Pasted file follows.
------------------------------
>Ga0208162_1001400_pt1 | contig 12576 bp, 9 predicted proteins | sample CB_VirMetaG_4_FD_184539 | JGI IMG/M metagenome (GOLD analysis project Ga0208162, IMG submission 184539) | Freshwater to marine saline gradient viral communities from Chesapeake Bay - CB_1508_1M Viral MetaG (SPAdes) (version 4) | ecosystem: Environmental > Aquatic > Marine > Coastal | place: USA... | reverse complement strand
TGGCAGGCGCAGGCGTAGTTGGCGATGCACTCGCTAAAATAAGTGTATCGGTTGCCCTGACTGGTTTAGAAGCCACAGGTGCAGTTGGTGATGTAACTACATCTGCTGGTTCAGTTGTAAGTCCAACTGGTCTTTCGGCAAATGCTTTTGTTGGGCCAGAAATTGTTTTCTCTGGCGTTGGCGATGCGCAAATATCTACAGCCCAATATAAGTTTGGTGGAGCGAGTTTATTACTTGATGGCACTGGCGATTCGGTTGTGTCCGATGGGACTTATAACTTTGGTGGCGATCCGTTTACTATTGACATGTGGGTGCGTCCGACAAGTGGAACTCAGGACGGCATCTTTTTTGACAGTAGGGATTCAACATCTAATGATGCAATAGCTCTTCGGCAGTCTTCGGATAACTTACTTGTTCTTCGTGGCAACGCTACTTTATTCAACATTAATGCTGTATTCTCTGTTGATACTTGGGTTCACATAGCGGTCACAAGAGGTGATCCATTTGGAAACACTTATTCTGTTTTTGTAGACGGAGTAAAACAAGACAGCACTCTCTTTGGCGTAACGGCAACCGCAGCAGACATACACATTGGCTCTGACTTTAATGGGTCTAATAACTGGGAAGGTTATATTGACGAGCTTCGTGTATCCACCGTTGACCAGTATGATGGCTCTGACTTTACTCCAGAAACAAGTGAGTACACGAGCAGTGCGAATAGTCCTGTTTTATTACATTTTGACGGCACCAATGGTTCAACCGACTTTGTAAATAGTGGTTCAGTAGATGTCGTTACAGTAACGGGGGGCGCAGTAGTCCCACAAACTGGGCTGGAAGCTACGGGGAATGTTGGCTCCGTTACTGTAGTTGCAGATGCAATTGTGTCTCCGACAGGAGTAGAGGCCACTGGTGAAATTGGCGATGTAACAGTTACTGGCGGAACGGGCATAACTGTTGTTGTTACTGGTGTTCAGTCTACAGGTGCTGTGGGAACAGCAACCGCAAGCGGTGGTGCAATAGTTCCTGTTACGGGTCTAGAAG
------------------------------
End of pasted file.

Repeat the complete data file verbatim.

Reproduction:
>Ga0208162_1001400_pt1 | contig 12576 bp, 9 predicted proteins | sample CB_VirMetaG_4_FD_184539 | JGI IMG/M metagenome (GOLD analysis project Ga0208162, IMG submission 184539) | Freshwater to marine saline gradient viral communities from Chesapeake Bay - CB_1508_1M Viral MetaG (SPAdes) (version 4) | ecosystem: Environmental > Aquatic > Marine > Coastal | place: USA... | reverse complement strand
TGGCAGGCGCAGGCGTAGTTGGCGATGCACTCGCTAAAATAAGTGTATCGGTTGCCCTGACTGGTTTAGAAGCCACAGGTGCAGTTGGTGATGTAACTACATCTGCTGGTTCAGTTGTAAGTCCAACTGGTCTTTCGGCAAATGCTTTTGTTGGGCCAGAAATTGTTTTCTCTGGCGTTGGCGATGCGCAAATATCTACAGCCCAATATAAGTTTGGTGGAGCGAGTTTATTACTTGATGGCACTGGCGATTCGGTTGTGTCCGATGGGACTTATAACTTTGGTGGCGATCCGTTTACTATTGACATGTGGGTGCGTCCGACAAGTGGAACTCAGGACGGCATCTTTTTTGACAGTAGGGATTCAACATCTAATGATGCAATAGCTCTTCGGCAGTCTTCGGATAACTTACTTGTTCTTCGTGGCAACGCTACTTTATTCAACATTAATGCTGTATTCTCTGTTGATACTTGGGTTCACATAGCGGTCACAAGAGGTGATCCATTTGGAAACACTTATTCTGTTTTTGTAGACGGAGTAAAACAAGACAGCACTCTCTTTGGCGTAACGGCAACCGCAGCAGACATACACATTGGCTCTGACTTTAATGGGTCTAATAACTGGGAAGGTTATATTGACGAGCTTCGTGTATCCACCGTTGACCAGTATGATGGCTCTGACTTTACTCCAGAAACAAGTGAGTACACGAGCAGTGCGAATAGTCCTGTTTTATTACATTTTGACGGCACCAATGGTTCAACCGACTTTGTAAATAGTGGTTCAGTAGATGTCGTTACAGTAACGGGGGGCGCAGTAGTCCCACAAACTGGGCTGGAAGCTACGGGGAATGTTGGCTCCGTTACTGTAGTTGCAGATGCAATTGTGTCTCCGACAGGAGTAGAGGCCACTGGTGAAATTGGCGATGTAACAGTTACTGGCGGAACGGGCATAACTGTTGTTGTTACTGGTGTTCAGTCTACAGGTGCTGTGGGAACAGCAACCGCAAGCGGTGGTGCAATAGTTCCTGTTACGGGTCTAGAAG